I wrote a short novella/novel not long ago called Dawn Patrol. It was a beach read set at the beach with a group of characters that like doing a favorite activity of mine, surfing. I had the heroine speak with a stutter, The Kings Speech style stutter, where it’s less about letters and more about getting the words out.
I did this because there are quite a few people in my life who have this stutter. The first person is a gentleman who works for me. He’s one of our lead consultants. I forget about his stutter until he starts talking but he doesn’t. It seems weird at his age (he’s older than me) and level of success that this is still very much a defining factor in how he tackles life.
So when he skips social events or really doesn’t do client interaction very well I get frustrated until I remember there’s a reason, and it’s a sucky reason, why this happens. For me, I don’t notice these things. Or care. But he does and he does because his whole life other people have. He is aware and aware is a powerful a verb.
Another person who has this stutter is one of my kid’s friends. He’s adorable but his mom has admitted that he’s been teased and he gets stressed especially when he has to speak in groups. This brings out the mama bear in me, probably all of us, makes you want to flock him under your wings. I joked with his mom about the teasing that if I needed to go kick a 10yr old’s ass I’d kick a 10yr old’s ass. Just let me know. We both laughed but I wasn’t totally joking.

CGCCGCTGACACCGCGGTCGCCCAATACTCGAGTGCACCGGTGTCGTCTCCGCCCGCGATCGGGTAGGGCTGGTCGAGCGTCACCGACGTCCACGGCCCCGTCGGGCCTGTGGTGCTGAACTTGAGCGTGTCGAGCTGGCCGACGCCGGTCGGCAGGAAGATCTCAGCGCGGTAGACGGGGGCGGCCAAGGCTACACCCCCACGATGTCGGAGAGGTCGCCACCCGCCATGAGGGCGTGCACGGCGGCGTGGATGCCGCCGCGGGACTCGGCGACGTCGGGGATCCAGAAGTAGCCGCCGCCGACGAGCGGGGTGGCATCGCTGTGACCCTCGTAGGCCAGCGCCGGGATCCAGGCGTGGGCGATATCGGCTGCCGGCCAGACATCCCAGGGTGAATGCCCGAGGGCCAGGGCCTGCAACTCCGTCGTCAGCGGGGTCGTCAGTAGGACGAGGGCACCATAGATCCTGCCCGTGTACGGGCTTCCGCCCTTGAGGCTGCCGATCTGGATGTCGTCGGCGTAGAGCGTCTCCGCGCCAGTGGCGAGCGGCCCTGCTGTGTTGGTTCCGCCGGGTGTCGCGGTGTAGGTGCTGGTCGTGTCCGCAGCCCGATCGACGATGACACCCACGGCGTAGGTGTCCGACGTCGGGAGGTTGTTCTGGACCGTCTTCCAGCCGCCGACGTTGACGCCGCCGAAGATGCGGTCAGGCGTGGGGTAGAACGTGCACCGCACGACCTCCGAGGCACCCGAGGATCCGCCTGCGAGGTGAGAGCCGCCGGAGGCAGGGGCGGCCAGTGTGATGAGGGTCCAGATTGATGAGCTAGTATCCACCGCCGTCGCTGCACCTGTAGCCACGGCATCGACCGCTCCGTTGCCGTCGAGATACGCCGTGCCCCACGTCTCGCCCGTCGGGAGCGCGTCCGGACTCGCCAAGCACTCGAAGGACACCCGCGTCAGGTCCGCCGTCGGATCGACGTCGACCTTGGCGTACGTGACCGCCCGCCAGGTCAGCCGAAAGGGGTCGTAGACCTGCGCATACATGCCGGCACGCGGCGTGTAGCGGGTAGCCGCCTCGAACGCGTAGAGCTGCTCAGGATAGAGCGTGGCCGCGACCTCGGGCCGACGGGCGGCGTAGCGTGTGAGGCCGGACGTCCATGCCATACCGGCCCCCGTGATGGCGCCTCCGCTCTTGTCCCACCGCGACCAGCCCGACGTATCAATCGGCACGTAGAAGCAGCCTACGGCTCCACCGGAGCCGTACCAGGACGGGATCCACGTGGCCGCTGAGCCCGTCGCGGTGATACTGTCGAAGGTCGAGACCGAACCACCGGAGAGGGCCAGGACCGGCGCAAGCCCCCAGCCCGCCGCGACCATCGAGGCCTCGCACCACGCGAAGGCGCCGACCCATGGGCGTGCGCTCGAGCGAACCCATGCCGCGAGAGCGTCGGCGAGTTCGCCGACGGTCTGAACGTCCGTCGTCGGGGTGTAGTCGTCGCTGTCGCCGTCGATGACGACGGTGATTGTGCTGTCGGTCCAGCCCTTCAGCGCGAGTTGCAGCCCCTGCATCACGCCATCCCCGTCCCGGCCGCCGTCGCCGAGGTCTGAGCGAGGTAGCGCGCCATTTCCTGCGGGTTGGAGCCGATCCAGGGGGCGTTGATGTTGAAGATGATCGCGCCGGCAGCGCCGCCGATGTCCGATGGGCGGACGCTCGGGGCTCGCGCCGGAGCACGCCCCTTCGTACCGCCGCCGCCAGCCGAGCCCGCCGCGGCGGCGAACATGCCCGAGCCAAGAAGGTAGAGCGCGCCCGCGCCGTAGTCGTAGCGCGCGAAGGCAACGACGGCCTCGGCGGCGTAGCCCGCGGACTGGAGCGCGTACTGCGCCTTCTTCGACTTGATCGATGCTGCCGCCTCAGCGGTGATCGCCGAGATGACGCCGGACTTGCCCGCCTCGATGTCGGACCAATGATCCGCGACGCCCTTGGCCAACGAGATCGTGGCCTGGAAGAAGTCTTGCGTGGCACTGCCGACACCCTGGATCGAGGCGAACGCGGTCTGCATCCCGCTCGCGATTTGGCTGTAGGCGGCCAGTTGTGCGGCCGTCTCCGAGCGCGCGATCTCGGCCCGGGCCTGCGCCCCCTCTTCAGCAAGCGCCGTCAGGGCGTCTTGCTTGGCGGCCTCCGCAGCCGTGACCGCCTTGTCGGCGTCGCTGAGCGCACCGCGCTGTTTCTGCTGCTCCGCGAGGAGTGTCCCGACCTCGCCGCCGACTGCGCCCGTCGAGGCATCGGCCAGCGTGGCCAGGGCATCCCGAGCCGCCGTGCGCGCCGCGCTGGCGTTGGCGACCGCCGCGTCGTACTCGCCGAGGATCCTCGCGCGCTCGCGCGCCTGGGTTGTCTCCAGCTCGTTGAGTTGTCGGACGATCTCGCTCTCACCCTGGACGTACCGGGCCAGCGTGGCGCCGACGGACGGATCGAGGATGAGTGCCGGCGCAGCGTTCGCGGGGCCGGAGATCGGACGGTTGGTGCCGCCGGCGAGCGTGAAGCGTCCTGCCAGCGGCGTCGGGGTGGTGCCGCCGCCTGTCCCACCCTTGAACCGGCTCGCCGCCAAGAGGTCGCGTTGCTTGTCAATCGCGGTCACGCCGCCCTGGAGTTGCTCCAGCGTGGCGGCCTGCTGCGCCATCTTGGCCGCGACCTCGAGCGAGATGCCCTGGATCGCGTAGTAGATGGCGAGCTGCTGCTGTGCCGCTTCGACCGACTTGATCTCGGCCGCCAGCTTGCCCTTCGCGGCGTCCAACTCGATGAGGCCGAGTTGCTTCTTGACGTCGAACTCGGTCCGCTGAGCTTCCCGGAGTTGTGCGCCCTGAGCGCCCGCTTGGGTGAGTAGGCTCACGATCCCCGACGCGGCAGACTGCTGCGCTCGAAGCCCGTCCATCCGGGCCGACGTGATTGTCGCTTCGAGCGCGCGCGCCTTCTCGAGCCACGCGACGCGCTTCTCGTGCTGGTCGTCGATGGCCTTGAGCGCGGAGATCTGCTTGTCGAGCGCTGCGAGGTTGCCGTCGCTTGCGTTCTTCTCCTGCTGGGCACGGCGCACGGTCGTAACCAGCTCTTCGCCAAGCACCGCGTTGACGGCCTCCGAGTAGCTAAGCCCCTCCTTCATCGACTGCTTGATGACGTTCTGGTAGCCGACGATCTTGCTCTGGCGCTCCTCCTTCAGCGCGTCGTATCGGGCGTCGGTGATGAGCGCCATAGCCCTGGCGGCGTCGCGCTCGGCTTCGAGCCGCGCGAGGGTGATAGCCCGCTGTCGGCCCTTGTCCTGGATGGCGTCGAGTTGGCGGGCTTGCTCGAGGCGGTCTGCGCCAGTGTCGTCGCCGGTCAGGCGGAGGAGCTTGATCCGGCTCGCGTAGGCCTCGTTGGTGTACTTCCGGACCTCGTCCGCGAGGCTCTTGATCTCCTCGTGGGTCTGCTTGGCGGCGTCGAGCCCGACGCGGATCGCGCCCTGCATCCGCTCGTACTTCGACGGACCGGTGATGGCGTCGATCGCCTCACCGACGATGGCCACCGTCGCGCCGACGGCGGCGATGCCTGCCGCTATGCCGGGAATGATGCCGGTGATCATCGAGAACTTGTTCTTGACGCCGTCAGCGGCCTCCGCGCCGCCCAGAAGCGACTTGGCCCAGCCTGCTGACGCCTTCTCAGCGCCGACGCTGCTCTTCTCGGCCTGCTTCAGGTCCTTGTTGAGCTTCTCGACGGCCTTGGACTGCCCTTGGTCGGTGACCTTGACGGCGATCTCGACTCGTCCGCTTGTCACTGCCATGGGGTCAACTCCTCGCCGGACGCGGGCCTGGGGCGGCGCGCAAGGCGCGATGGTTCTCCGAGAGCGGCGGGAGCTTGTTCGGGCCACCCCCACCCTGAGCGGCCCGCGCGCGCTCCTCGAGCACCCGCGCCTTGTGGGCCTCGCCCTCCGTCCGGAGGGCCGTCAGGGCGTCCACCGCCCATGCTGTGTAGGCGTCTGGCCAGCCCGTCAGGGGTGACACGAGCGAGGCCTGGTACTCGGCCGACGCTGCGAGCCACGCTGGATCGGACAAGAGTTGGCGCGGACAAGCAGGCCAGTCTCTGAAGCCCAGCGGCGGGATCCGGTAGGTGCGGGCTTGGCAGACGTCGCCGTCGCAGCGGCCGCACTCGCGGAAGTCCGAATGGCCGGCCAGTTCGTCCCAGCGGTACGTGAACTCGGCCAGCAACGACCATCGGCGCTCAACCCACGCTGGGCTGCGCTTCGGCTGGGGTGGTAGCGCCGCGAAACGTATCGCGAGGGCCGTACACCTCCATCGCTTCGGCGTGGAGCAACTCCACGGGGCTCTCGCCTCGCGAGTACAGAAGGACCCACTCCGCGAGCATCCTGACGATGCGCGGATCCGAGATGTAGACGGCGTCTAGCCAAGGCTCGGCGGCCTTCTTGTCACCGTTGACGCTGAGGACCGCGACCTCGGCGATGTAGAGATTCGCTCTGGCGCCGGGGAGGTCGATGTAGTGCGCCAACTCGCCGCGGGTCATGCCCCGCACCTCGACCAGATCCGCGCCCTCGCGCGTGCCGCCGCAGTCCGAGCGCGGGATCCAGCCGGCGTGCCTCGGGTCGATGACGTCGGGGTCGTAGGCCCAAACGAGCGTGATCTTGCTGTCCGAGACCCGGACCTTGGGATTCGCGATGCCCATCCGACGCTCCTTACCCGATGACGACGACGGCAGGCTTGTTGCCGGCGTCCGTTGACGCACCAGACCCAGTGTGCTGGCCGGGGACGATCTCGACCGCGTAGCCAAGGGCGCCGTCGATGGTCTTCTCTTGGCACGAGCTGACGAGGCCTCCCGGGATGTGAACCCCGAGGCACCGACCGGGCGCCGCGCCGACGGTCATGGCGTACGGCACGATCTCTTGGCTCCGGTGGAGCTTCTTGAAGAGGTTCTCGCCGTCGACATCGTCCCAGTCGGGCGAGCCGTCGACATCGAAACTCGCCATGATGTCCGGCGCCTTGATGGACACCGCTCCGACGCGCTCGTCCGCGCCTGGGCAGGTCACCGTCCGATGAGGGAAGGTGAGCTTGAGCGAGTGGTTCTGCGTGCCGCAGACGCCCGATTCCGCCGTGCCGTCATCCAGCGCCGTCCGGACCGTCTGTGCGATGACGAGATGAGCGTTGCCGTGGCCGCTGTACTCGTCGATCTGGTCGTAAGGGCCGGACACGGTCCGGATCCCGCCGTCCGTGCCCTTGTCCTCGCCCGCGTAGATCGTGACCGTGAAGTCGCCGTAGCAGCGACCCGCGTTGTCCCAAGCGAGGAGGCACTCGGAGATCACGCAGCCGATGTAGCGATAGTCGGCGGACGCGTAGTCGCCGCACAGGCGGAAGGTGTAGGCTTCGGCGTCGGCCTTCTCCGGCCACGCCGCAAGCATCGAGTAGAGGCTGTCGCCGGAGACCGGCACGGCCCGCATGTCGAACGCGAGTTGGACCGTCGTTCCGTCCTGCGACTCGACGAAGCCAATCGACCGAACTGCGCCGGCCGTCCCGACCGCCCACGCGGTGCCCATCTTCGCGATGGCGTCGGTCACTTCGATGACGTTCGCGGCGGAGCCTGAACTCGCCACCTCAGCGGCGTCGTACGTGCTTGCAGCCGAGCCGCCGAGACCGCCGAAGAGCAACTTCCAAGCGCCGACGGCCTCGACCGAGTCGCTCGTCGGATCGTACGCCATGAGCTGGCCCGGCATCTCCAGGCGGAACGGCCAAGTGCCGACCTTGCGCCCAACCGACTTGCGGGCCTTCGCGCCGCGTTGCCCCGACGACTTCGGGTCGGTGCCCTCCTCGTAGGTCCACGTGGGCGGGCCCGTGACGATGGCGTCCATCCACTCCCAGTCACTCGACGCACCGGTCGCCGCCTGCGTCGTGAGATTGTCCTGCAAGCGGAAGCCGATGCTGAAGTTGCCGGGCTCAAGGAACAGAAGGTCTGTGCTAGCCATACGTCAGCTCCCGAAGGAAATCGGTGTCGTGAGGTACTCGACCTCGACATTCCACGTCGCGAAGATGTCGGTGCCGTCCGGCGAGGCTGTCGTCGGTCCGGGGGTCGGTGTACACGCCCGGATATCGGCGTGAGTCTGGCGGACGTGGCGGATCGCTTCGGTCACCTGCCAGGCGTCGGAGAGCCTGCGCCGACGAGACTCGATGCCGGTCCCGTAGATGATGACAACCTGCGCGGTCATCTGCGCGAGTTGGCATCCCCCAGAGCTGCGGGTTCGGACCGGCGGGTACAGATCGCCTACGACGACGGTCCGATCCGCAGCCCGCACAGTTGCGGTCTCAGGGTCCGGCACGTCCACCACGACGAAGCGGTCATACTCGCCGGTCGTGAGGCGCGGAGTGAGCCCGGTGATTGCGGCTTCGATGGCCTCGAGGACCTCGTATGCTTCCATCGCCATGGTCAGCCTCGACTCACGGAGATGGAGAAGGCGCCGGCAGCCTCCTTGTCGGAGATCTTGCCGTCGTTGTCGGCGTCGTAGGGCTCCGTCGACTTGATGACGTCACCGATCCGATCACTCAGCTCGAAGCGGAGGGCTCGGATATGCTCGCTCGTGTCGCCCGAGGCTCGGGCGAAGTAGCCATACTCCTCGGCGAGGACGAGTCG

Both of these people will see life differently than my kids or I do. They’ll see life through the lens of what they feel is a shortcoming. I’m sure our consultant is self possessed enough now to realize it doesn’t matter much. He’s successful and smart, happily married. Still, it guides his behavior.
There’s one other person I know with this stutter, another friend of my youngest child. When they were in Pre-K the school would let those kids out first because that class had a mix of traditional and IEP students (most of whom were heavily on the spectrum and/or intellectually disabled).
Sidenote: this was the sweetest class we were ever a part of.
Anyway, my oldest (who was 7) would walk out with the class and every day my oldest would be talking to this other child who had the stutter. The two of them would be having the greatest conversations laughing, etc. One day the mom said to me, it’s so sweet how your child talks to D because a lot of people have a hard time understanding D. I didn’t know what to say because my child had never mentioned that D had a substantial stutter. Because until then I hadn’t spoken directly to D. The mom laughed at my cluelessness.
Randomly, a few days later my older child asked me why does D talk like that? And I said ‘I didn’t realize he did and you never mentioned it’. My child said ‘it doesn’t matter I can usually make out what D is saying so I never said anything. I was just wondering.’
Almost made me cry. I hope these are the children I’m raising. The ones who notice but don’t care because the value of the human is more than some small hiccup. I guess that day I was feeling like a winner when it came to parenting.
I’ll take it. Because there are plenty days where I feel like a loser.